Margaret A Keller
Los Angeles Biomedical Research Institute
United States of America
Dr. Keller's research is focused on developing effective, non-invasive tools to detect the harmful effects of HIV on the central nervous system of perinatally infected children and youth. There is a critical need to improve detection of HIV brain damage since current methodologies such as CT scan and MRI fail to reveal abnormalities in cerebral metabolites, resulting in HIV-infected young people receiving ineffective treatments that takes both a financial and an emotional toll on families and their medical support community. Dr. Keller is working to develop a one- and two-dimensional magnetic resonance spectroscopy (MRS) to be used in HIV-infected youths, in which the finding will be correlated with neuropsychological test results. In addition to her work on MRS techniques, Dr. Keller studies intervention strategies to prevent maternal transmission of HIV to the infant.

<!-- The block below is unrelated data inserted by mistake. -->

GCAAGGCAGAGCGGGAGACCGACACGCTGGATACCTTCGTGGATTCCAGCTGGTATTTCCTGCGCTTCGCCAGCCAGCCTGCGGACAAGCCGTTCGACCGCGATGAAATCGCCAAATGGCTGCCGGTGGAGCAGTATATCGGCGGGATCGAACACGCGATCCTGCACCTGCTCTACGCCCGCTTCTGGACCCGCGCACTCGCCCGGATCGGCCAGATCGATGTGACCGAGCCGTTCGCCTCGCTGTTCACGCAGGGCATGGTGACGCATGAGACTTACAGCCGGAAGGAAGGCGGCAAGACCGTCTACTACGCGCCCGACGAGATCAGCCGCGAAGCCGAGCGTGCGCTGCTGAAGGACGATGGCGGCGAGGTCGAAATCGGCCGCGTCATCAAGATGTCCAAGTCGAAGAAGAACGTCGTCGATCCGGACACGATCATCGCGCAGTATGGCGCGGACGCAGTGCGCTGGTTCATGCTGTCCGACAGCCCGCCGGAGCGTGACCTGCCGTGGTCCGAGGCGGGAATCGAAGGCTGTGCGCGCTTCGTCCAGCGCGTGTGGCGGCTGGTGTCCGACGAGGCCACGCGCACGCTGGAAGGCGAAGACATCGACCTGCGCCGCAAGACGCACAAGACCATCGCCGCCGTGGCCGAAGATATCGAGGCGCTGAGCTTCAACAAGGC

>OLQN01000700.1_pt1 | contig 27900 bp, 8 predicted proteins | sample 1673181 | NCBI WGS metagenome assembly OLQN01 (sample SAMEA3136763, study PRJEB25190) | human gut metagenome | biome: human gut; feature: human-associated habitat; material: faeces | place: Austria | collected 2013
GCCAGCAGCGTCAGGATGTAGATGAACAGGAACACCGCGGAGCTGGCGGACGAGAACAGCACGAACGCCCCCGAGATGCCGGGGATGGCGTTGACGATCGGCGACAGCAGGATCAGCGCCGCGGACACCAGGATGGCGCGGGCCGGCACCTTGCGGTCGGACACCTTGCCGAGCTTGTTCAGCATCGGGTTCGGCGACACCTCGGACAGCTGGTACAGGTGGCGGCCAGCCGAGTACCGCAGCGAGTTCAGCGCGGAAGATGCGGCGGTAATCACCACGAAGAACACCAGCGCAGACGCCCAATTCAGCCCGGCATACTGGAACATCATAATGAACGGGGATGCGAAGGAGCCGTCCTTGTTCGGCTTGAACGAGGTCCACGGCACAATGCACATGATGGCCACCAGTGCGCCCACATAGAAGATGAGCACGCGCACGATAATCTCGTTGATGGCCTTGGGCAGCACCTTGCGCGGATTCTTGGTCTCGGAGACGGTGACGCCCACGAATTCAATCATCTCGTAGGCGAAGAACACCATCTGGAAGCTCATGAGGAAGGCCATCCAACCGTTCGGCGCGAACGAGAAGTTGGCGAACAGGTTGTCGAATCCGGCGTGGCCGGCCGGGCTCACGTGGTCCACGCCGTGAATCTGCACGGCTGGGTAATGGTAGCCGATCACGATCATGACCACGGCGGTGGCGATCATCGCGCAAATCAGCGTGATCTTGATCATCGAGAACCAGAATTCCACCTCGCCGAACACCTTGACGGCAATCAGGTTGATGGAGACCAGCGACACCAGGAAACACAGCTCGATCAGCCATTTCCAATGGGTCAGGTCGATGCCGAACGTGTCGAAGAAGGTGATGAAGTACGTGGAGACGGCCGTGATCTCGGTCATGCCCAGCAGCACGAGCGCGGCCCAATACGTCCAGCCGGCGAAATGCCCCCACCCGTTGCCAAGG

Effects of HIV on the central nervous system in children,strategies to prevent maternal transmission of HIV to the infant
Impact of Disclosure of HIV Infection on Health-Related Quality of Life Among Children and Adolescents with HIV Infection.3rd; Pediatric AIDS Clinical Trials Group 219C Study Team.
Incidence of Persistent Renal Dysfunction in Human Immunodeficiency Virus-Infected Children. Associations With the Use of Antiretrovirals and Other Nephrotoxic Medications and Risk Factors. For the PACTG iDACS 617 Study Team. The Pediatric Infectious Disease Journal, 2009
A phase I-II study of live attenuated varicella-zoster virus vaccine to boost immunity in human immunodeficiency virus-infected children with previous varicella.For the Pediatric AIDS Clinical Trials Group 391 Team. Pediatr Infect Dis J. 2009